Chapter 13 Bankruptcy Laws
The benefits of Chapter 13 bankruptcy compared to Chapter 7
Filing Chapter 13 bankruptcy requires debtors to fully or partially repay debtors over a period of time up to five years. Creditors are also entitled to receive interest, yet the interest paid is typically far less than charged by average creditors. To qualify for Chapter 13 bankruptcy relief, debtors are limited to a modest amount in both secured and unsecured debt. Also, debtors must earn regular income as defined within the Code. See filing chapter 13 bankruptcy for more information on the current debt ceilings and requirements to qualify. Debtors determine the amount of payments to be received by creditors. The amounts and terms of payments must be submitted to the Court for confirmation in the form of a written Plan. A Confirmation Hearing is required in all chapter 13 files and requires an appearance before the Court. Frequently, Judges ask questions directly to debtors for clarification of the plan's provisions.
Upon filing, debtors are immediately protected by an automatic stay which has the same force and effect as if a Federal Judge entered an injunction that prohibits creditors to collect debts. Thereafter, a chapter 13 trustee is assigned who will act as an administrator in the case. Trustees in Chapter 13 bankruptcy cases charge a monthly administrative fee. Further, debtors must attend a Meeting of the Creditors according to chapter 13 rules which provide, among other things, that debtors answers questions asked by the Trustee and Creditors in an informal meeting.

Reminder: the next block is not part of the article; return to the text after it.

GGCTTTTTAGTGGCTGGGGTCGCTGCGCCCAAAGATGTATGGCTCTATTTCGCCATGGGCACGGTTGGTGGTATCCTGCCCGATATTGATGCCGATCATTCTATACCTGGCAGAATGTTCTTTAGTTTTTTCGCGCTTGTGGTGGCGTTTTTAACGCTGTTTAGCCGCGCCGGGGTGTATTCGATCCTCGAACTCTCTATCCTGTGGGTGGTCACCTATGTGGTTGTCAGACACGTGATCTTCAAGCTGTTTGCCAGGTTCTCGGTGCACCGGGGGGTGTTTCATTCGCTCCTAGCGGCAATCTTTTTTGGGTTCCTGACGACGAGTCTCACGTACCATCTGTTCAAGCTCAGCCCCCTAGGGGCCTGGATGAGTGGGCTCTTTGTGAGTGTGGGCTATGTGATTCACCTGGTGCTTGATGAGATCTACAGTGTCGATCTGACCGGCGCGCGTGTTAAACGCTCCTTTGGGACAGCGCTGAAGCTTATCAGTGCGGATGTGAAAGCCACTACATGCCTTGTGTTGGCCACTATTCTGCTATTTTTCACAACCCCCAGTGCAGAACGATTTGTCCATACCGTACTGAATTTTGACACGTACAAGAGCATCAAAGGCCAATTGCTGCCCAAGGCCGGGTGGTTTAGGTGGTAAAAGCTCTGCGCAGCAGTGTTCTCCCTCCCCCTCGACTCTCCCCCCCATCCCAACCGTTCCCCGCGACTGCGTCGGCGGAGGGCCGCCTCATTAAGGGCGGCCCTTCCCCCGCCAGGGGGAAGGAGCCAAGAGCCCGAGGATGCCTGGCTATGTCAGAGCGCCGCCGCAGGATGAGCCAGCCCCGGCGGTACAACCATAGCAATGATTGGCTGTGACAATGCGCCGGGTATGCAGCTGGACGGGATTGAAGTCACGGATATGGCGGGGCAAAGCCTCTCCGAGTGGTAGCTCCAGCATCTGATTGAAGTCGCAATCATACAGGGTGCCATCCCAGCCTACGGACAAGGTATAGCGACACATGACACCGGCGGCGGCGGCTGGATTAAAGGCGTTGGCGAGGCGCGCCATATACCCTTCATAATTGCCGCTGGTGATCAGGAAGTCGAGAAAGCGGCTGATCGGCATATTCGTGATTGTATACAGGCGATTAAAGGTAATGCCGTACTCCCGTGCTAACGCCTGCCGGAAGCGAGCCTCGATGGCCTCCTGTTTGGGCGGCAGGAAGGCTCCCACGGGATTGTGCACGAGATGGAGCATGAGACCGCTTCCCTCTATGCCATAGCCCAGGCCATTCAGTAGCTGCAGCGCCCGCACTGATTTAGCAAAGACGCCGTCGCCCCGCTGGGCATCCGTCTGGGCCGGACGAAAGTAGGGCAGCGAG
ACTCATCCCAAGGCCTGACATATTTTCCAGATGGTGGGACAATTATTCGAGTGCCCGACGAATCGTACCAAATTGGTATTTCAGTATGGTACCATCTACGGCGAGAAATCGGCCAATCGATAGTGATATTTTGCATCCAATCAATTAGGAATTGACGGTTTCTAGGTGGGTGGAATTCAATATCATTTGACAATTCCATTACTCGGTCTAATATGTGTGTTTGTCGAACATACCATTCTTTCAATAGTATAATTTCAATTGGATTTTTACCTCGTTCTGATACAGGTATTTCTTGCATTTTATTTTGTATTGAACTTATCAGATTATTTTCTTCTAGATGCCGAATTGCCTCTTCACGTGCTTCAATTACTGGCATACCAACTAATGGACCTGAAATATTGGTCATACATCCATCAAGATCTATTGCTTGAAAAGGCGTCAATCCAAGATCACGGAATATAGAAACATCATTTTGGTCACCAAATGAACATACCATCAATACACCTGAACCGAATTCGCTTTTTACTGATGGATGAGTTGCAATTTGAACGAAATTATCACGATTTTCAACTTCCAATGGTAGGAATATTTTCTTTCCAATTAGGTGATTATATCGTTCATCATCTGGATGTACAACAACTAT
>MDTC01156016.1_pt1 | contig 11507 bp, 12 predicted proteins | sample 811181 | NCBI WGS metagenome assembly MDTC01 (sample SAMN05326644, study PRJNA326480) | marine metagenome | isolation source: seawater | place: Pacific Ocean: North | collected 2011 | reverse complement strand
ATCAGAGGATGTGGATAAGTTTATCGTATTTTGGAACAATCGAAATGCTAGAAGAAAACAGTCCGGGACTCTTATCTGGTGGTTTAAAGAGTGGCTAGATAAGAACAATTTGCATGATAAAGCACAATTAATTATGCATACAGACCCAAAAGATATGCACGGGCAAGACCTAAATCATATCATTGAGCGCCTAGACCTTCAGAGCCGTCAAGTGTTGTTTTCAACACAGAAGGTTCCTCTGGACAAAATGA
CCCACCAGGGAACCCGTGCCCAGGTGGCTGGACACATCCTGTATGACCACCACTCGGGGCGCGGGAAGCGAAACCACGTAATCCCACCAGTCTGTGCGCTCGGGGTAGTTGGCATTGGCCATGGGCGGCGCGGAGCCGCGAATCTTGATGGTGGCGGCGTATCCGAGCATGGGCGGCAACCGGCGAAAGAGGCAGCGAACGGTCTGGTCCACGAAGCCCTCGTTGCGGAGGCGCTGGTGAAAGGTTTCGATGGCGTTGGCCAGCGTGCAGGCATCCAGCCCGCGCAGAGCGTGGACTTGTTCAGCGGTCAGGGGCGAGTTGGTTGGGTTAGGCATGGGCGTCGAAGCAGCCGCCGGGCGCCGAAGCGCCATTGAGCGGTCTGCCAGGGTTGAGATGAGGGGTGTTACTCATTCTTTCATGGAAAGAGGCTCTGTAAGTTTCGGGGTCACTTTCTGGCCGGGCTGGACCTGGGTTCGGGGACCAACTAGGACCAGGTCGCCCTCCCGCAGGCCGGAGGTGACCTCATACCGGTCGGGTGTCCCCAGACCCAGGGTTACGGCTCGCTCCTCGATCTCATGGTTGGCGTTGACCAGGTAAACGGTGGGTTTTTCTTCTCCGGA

Why choose Chapter 13 bankruptcy if payments are required?
When filing chapter 13, a set of forms and schedules sets forth financial disclosures, debts owed, assets owned, and the terms of the proposed plan. All items are scrutinized by the Trustee and the Court. Typically, US Bankruptcy Courts rely heavily on the opinions of Trustees regarding legal compliance and sufficiency of payments. Why do some debtors choose to file Chapter 13 bankruptcy when payments are not required in Chapter 7? The question then occurs naturally, considering debtors Chapter 13 bankruptcy and Chapter 7 report similar difficult obtaining credit for 10 years after cases are resolved. Nevertheless, Chapter 13 does provide unique provisions that are simply not available in Chapter 7. See the difference between chapter 13 and chapter 7 for more information. Also be aware of the disadvantages of chapter 13 bankruptcy. Most debtors prefer filing Chapter 7 over Chapter 13 bankruptcy by more than a 2 to 1 margin.
Additional requirements in Chapter 13 bankruptcy cases
The Federal Bankruptcy Code (Title 11, U.S.C. Sec 101 et seq.) provides primary chapter 13 bankruptcy laws. In addition, judicial opinions, various Federal Rules and Local Rules expand requirements for debtors. One of the most common myths about Chapter 13 bankruptcy involves the application of property exemptions. Many debtors believe that all non-exempt property may be retained when filing Chapter 13 bankruptcy. This assumption is simply not true, although debtors typically do retain significantly more property. One of the tests used by the Court for bankruptcy chapter 13 confirmation specifically incorporates property exemptions, and may or may not allow debtors to retain non-exempt property.
Debtors are required to submit all disposable income to the plan, which in turn, is distributed by the Trustee to creditors. Be aware, the term "all disposable income" is a term of legal art and subject to frequent objections. For more information regarding payments, see payments in chapter 13 bankruptcy explained. One of the more interesting practices in Chapter 13 bankruptcy is the right to convert to Chapter 7. In the past, many debtors filed Chapter 13 bankruptcy to reorganize past due payments, then, once past due amounts were brought current, converted the case to Chapter 7 and discharged general unsecured debts.